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Starting with raw milk from animals like cows and goats, you make yogurt by standardizing milk: reduce fat content and increase total solids before pasteurizing to remove harmful bacteria. After pasteurization, the milk undergoes homogenization to make it smoother and more consistent. The milk then receives yogurt cultures, and the product undergoes a fermentation process. Finally, you can cool the yogurt and prepare it for packing.

What yogurt equipment do you need?

Small-scale laboratory dispersing machine

Developing and validating new processes requires reliable and highly versatile e...

Ultra-clean FFS machine for yoghurt in cups

Dairy products like yoghurt are very susceptible to spoilage. Yeasts and mould...

Aseptic aerator for food products

Products such as mousse, yogurt, butter, cheese, and many more require mixing and aeratin...

Aerator for low-viscosity media

Many industrial processes and products require a consistent foam with very particular and ti...

Automatic filling and sealing machine for yogurt

One of the biggest challenges when filling yogurt in containers is that t...

Economical Pouch Packaging Machine

The side gusset pouch is a popular packaging solution for medium formats, particularly f...

Modular HFFS Machine

A large range of sizes and types is available, with traditional horizontal form fill and seal machines b...

HFFS machine with servo-control system

Traditional HFFS machines use mechanical cams to drive the production path through t...

Colloid mill

For creating extremely fine emulsions and high quality dispersions a high pressure homogenizer is often chosen.  ...

High-pressure homogenizer

When processes call for homogenized emulsions with extremely fine particle sizes the traditional t...

GMP homogenizing system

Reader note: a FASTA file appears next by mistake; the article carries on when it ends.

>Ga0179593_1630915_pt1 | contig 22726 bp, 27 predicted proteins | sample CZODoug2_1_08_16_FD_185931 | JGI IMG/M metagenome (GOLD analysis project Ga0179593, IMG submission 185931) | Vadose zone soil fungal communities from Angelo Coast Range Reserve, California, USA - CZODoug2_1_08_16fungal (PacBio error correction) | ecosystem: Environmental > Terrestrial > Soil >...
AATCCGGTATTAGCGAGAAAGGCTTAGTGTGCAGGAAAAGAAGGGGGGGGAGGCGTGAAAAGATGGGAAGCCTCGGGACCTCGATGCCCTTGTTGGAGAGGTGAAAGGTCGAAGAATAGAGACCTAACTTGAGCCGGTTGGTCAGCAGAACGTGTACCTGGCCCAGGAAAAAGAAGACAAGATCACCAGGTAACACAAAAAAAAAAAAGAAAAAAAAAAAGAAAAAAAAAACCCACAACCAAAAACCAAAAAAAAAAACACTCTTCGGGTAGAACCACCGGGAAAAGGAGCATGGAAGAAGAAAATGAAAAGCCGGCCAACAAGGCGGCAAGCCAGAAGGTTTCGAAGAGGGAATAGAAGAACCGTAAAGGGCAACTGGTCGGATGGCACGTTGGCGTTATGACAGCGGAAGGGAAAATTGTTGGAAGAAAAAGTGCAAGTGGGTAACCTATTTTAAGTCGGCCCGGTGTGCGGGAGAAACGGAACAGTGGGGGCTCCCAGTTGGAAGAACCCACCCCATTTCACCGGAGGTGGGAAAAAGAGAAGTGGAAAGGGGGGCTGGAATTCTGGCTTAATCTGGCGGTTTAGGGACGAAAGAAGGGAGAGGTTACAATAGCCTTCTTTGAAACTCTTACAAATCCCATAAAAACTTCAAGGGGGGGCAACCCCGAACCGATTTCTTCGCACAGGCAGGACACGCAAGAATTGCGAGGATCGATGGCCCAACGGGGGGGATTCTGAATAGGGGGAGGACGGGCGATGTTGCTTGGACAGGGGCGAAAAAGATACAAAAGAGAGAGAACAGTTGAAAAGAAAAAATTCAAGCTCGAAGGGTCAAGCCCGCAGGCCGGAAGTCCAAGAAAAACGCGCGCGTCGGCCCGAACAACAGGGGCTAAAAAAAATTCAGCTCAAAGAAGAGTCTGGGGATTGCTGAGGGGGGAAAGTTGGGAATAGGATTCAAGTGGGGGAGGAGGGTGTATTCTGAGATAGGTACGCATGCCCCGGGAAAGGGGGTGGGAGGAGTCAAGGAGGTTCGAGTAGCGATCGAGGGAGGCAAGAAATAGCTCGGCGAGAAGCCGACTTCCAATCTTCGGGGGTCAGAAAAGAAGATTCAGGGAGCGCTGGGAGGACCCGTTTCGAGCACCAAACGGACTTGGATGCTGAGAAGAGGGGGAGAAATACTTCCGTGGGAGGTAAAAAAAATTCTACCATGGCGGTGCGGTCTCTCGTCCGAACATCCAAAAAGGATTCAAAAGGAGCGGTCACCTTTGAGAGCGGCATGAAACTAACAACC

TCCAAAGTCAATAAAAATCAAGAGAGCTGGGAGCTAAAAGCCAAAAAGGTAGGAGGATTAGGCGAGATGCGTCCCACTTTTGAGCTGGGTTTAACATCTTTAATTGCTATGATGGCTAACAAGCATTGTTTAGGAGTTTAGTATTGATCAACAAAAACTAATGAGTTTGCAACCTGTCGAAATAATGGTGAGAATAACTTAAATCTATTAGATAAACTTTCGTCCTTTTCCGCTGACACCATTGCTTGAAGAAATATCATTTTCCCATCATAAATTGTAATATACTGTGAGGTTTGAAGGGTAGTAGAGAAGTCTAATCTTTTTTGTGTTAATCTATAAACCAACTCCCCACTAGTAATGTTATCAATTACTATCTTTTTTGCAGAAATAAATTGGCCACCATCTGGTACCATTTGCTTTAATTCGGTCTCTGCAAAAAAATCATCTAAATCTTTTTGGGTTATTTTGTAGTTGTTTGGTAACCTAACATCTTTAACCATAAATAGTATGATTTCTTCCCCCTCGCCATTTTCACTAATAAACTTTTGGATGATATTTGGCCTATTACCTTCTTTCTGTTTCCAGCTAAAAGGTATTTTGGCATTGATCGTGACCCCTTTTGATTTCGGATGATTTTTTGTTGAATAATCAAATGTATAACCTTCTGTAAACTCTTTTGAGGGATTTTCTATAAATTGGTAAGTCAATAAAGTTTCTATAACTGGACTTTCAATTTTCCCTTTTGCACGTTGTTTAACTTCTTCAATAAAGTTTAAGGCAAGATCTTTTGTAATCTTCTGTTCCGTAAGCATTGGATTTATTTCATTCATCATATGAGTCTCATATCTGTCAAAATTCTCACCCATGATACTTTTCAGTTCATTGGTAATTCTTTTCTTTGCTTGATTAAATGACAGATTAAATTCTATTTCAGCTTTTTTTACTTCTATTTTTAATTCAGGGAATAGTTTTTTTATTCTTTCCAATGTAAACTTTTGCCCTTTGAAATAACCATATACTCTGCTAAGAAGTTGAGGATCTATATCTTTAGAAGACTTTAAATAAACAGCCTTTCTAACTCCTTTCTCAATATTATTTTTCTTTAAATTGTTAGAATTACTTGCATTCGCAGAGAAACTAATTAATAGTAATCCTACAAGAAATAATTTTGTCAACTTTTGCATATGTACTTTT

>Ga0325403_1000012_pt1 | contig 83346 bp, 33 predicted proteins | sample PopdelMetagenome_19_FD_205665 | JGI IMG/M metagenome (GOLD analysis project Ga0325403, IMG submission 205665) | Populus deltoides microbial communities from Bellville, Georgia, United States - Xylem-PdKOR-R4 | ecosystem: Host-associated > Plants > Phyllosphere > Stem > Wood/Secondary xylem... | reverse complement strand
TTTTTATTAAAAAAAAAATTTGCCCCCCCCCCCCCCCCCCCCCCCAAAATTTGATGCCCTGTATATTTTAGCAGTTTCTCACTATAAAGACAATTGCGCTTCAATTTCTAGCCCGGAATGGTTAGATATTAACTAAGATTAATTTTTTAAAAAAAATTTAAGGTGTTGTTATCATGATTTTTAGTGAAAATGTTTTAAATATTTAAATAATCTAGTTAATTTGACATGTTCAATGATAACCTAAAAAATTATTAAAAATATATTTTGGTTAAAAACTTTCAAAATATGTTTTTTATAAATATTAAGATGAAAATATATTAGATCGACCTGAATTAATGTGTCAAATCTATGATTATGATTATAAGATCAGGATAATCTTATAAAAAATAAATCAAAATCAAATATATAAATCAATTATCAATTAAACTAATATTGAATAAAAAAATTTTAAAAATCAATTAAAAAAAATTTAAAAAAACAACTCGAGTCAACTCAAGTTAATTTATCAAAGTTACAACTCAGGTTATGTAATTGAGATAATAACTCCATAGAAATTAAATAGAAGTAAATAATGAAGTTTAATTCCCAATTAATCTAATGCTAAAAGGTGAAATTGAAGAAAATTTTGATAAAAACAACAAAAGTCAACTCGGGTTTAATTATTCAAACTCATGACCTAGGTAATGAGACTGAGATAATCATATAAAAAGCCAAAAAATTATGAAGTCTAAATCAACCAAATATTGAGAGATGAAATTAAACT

Manufacturers need production mixing equipment that is capable, flexible, and easy to maintain. Accur...

Compact aerator for pumpable media

Many processes in food production and standard industry require high-quality, customized...

Low speed can sleeve applicator

Flexible automatic low speed application of shrink sleeving to cans is used in various indus...

Low speed shrink sleeve applicator

A variety of industries require flexible addition of shrink sleeves to containers on the...

Shrink tunnel for applying sleeves to different containers

Maximum flexibility is required when setting pressure and dir...

Corundum disk mill

Wet milling and grinding of viscous liquids or pastes containing solid particles such as peanut butter,mus...

Dispersing machine for emulsions and suspensions

Equipment operating under the rotor/stator principal is often employed wh...

Dispersing machine for very fine emulsions and suspensions

For continuous high performance mixing of solid and liquid ra...

Cone mill

When your raw materials include agglomorated suspensions of grainy or crystalline solids and your process needs a st...

Inline batch mixer for solids and liquids

Several issues often arise when your process requires batch-wise mixing of powde...

Continuous homogenizing system

Certain mixing tasks present unique challenges and manufacturers need equipment that is speci...

High accuracy homogenizing system

When extremely high accuracy is required in your recipe or formulation traditional mixing...

Horizontal kneader

For high viscosity products, better results and reduced process times can be achieved with kneading type r...

Vertical kneader

Production of highly viscous products with high solid content often benefits from kneading processes rather t...

Continuous kneader

Effective mixing of highly viscous products with extremely high solids content can be difficult and the re...

Batch dispersing machine

Equipment operating under the rotor/stator principal is often employed when more traditional methods...

Batch dispersing machine for abrasive products

For mixing and dispersing tasks that cannot be completed by conventional st...

Batch dispersing machine for bottom entry into vessels

When your process requires high performance mixing or dispersion b...

Cost-effective homogenizing and emulsifying system

Manufacturers need production mixing equipment that is capable, flexib...

Dust-free continuous homogenizing system

Producers in a wide variety of industries benefit from equipment that can continuo...

Dilution system for two or more liquids in one pass

Onsite dilution of liquid process ingredients has historically been a...